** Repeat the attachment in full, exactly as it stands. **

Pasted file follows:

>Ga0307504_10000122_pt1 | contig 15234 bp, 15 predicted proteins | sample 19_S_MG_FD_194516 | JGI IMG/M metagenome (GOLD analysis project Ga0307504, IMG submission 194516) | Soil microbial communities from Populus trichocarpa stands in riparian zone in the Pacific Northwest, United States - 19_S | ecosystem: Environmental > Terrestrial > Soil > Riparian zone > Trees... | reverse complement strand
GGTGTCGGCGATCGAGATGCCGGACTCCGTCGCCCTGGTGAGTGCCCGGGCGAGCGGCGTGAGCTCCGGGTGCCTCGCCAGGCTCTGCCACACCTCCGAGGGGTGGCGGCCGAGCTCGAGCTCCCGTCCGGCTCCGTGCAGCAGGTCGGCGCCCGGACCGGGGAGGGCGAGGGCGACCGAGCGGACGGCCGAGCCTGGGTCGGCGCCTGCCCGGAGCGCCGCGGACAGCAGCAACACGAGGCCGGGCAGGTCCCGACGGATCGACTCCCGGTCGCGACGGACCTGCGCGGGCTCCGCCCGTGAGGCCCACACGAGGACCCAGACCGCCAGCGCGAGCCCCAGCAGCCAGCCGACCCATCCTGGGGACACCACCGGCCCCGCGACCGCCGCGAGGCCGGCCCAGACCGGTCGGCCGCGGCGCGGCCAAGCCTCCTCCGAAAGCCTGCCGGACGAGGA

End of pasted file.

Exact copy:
>Ga0307504_10000122_pt1 | contig 15234 bp, 15 predicted proteins | sample 19_S_MG_FD_194516 | JGI IMG/M metagenome (GOLD analysis project Ga0307504, IMG submission 194516) | Soil microbial communities from Populus trichocarpa stands in riparian zone in the Pacific Northwest, United States - 19_S | ecosystem: Environmental > Terrestrial > Soil > Riparian zone > Trees... | reverse complement strand
GGTGTCGGCGATCGAGATGCCGGACTCCGTCGCCCTGGTGAGTGCCCGGGCGAGCGGCGTGAGCTCCGGGTGCCTCGCCAGGCTCTGCCACACCTCCGAGGGGTGGCGGCCGAGCTCGAGCTCCCGTCCGGCTCCGTGCAGCAGGTCGGCGCCCGGACCGGGGAGGGCGAGGGCGACCGAGCGGACGGCCGAGCCTGGGTCGGCGCCTGCCCGGAGCGCCGCGGACAGCAGCAACACGAGGCCGGGCAGGTCCCGACGGATCGACTCCCGGTCGCGACGGACCTGCGCGGGCTCCGCCCGTGAGGCCCACACGAGGACCCAGACCGCCAGCGCGAGCCCCAGCAGCCAGCCGACCCATCCTGGGGACACCACCGGCCCCGCGACCGCCGCGAGGCCGGCCCAGACCGGTCGGCCGCGGCGCGGCCAAGCCTCCTCCGAAAGCCTGCCGGACGAGGA